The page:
Sub DB_Insert_via_ADOSQL() 'Author : Ken Puls (www.excelguru.ca) 'Macro purpose: To add record to Access database using ADO and SQL 'NOTE: Reference to Microsoft ActiveX Data Objects Libary required Dim cnt As New ADODB.Connection, _ rst As New ADODB.Recordset, _ dbPath As String, _ tblName As String, _ rngColHeads As Range, _ rngTblRcds As Range, _ colHead As String, _ rcdDetail As String, _ ch As Integer, _ cl As Integer, _ notNull As Boolean, _ sConnect As String 'Set the string to the path of your database as defined on the worksheet dbPath = ActiveSheet.Range("B1").Value tblName = ActiveSheet.Range("B2").Value Set rngColHeads = ActiveSheet.Range("tblHeadings") Set rngTblRcds = ActiveSheet.Range("tblRecords") 'Set the database connection string here 'Private sConnect = "Provider=Microsoft.ACE.OLEDB.12.0;Data Source='" & dbPath & "';" 'For use with *.accdb files sConnect = "Provider=Microsoft.Jet.OLEDB.4.0;Data Source=" & dbPath & ";" 'For use with *.mdb files 'Concatenate a string with the names of the column headings colHead = " (" For ch = 1 To rngColHeads.Count colHead = colHead & rngColHeads.Columns(ch).Value Select Case ch Case Is = rngColHeads.Count colHead = colHead & ")" Case Else colHead = colHead & "," End Select Next ch 'Open connection to the database cnt.Open sConnect 'Begin transaction processing On Error GoTo EndUpdate cnt.BeginTrans 'Insert records into database from worksheet table For cl = 1 To rngTblRcds.Rows.Count 'Assume record is completely Null, and open record string for concatenation notNull = False rcdDetail = "('" 'Evaluate field in the record For ch = 1 To rngColHeads.Count Select Case rngTblRcds.Rows(cl).Columns(ch).Value 'if empty, append value of null to string Case Is = Empty Select Case ch Case Is = rngColHeads.Count rcdDetail = Left(rcdDetail, Len(rcdDetail) - 1) & "NULL)" Case Else rcdDetail = Left(rcdDetail, Len(rcdDetail) - 1) & "NULL,'" End Select 'if not empty, set notNull to true, and append value to string Case Else notNull = True Select Case ch Case Is = rngColHeads.Count rcdDetail = rcdDetail & rngTblRcds.Rows(cl).Columns(ch).Value & "')" Case Else rcdDetail = rcdDetail & rngTblRcds.Rows(cl).Columns(ch).Value & "','" End Select End Select Next ch 'If record consists of only Null values, do not insert it to table, otherwise 'insert the record Select Case notNull Case Is = True rst.Open "INSERT INTO " & tblName & colHead & " VALUES " & rcdDetail, cnt Case Is = False 'do not insert record End Select Next cl EndUpdate: 'Check if error was encounted If Err.Number <> 0 Then 'Error encountered. Rollback transaction and inform user On Error Resume Next cnt.RollbackTrans MsgBox "There was an error. Update was not succesful!", vbCritical, "Error!" Else On Error Resume Next cnt.CommitTrans End If 'Close the ADO objects cnt.Close Set rst = Nothing Set cnt = Nothing On Error GoTo 0 End Sub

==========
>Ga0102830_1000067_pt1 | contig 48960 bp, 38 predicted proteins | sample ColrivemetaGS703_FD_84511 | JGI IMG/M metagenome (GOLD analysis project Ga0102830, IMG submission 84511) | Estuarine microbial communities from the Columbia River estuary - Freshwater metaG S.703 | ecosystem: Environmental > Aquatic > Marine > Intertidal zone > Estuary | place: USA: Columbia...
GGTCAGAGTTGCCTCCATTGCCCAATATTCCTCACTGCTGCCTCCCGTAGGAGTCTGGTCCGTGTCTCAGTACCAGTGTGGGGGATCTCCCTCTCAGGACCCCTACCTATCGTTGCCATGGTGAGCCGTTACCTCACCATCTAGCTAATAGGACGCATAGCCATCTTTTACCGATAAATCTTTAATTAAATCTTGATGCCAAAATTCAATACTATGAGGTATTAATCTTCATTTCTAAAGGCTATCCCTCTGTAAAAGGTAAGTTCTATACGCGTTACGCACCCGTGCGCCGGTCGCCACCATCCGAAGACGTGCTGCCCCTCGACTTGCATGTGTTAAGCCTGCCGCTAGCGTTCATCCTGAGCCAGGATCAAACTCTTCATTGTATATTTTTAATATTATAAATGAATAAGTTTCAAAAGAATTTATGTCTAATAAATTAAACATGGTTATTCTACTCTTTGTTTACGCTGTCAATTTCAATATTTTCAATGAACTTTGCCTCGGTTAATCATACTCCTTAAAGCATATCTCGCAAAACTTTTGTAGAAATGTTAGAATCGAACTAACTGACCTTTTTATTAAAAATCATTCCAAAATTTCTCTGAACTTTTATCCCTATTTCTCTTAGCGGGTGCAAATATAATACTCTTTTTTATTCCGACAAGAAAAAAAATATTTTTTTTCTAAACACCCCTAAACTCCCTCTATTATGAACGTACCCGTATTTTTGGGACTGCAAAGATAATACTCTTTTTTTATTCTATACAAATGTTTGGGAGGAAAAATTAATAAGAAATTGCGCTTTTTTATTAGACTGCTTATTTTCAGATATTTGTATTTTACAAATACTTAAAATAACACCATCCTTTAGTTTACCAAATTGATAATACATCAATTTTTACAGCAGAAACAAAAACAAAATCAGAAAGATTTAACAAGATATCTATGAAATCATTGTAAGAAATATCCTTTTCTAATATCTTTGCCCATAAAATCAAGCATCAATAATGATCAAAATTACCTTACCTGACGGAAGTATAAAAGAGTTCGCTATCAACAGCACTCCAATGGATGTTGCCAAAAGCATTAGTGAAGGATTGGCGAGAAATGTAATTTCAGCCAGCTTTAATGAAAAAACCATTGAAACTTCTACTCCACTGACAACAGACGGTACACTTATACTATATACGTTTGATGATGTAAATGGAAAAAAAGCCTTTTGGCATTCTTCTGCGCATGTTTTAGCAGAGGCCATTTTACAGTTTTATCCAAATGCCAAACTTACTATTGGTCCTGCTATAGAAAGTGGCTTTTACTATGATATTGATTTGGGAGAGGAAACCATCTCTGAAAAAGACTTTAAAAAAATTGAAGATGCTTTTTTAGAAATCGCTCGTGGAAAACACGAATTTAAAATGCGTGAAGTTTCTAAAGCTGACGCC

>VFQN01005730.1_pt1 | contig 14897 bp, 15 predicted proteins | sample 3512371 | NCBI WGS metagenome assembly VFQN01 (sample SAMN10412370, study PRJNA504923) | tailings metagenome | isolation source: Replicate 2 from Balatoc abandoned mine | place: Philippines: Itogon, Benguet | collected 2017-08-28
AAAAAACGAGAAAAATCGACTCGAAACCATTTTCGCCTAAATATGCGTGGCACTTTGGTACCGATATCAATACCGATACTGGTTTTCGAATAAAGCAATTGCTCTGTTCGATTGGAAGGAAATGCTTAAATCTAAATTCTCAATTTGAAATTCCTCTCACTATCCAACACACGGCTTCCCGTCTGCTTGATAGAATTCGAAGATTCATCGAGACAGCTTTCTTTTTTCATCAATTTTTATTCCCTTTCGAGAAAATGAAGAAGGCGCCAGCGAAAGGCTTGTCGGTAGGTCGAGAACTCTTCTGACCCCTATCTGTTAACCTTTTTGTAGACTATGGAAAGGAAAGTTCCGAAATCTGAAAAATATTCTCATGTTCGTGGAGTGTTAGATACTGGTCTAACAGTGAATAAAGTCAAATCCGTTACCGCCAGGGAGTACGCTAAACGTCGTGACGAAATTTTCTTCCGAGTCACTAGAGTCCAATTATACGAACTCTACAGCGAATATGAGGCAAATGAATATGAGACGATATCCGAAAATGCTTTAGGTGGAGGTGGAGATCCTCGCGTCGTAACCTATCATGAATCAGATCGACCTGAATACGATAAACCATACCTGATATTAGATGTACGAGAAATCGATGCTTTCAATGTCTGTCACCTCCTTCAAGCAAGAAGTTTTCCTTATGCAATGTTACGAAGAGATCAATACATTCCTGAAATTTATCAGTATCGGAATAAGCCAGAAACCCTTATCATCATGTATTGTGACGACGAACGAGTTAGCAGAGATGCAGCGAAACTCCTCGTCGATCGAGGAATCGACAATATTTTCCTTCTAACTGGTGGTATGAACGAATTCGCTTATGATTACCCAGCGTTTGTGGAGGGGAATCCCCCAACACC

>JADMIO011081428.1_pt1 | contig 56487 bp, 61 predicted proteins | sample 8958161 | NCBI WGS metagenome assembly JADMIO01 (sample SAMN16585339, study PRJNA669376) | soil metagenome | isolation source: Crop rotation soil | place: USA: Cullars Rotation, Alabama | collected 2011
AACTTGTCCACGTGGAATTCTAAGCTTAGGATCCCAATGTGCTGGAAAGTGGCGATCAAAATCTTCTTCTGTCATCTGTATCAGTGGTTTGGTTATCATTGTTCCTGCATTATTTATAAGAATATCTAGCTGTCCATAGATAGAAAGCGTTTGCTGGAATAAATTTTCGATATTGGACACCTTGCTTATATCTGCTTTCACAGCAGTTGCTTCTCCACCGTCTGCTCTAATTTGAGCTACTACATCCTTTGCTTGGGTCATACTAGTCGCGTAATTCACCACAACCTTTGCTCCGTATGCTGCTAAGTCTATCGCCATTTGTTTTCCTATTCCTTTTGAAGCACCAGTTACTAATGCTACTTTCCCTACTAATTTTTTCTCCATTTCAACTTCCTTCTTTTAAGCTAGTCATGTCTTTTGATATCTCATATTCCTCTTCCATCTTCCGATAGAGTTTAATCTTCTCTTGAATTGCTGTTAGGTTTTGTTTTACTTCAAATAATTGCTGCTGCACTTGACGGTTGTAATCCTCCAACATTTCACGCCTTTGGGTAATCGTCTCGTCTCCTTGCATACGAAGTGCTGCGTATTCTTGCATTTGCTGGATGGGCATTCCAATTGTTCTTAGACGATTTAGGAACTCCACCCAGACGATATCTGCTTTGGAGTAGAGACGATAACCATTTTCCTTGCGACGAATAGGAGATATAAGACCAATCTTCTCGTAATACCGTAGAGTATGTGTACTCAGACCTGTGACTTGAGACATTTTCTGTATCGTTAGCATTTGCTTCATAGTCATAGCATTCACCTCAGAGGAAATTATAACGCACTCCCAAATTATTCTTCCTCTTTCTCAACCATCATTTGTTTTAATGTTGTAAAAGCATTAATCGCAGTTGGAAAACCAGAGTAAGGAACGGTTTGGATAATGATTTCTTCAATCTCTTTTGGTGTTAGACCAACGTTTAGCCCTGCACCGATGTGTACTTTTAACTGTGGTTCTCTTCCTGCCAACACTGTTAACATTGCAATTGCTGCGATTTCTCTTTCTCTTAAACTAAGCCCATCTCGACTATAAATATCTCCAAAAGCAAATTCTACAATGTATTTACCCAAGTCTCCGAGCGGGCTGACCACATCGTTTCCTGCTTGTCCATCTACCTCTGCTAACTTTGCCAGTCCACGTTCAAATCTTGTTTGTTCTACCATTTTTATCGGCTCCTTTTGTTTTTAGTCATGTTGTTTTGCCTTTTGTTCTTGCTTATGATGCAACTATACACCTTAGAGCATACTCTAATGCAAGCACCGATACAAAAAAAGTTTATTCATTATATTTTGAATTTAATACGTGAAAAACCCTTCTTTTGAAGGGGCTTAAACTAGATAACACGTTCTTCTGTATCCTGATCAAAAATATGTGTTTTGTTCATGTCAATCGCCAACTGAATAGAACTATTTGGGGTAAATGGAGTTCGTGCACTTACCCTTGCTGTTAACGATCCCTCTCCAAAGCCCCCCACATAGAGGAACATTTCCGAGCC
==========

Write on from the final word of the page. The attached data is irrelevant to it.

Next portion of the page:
How it works:
- The database path, table name, column headings range and detail ranges are all assigned to variables for later use in the procedure
- The table's column headings are all joined into a string to be used later in the procedure.
- In the case of the example, the string is " (CustID,Type,DatePaid,DateStart,DateEnd,Amount)"
- A connection to the database is established
- For each row in the table, each field is evaluated, and joined into a string to be used in the procedure. If the field has a value, the value is added, otherwise the value of NULL is added. Three of the records from the example would be:
- Each row is inserted into the database, one row at a time, unless it consists purely of Null values, in which case it is ignored
- The connection to the database is closed
The End Result:
- The following image shows the result of the procedure, where the Access table held no data (but did exist in the database) prior to the procedure being executed:
Adapting this to a DBMS other than Access:
- In order to use this routine with a DBMS other than Microsoft Access, the Provider must be changed to match the DBMS that you want to use
- Specifically, this section of the above code:
'Open connection to the database cnt.Open "Provider=Microsoft.Jet.OLEDB.4.0;" & _ "Data Source=" & dbPath & ";"
- needs to be updated to reflect the proper OLE Database Provider engine from Microsoft.Jet.
- Specifically, this section of the above code:
- More information on a huge variety of OLE Database Providers can be found here.
A zipped file containing both an Access database and the Excel file are attached. You will need to update the file path in Excel file before running the example file.
This article was also published as the January 2007 Office Newsletter at Cimaware.com, makers of ExcelFIX. (Unfortunately the history of these newsletters is no longer available on their site.)
A portugese translation of this article can also be found at MS Office Gurus - Brazil.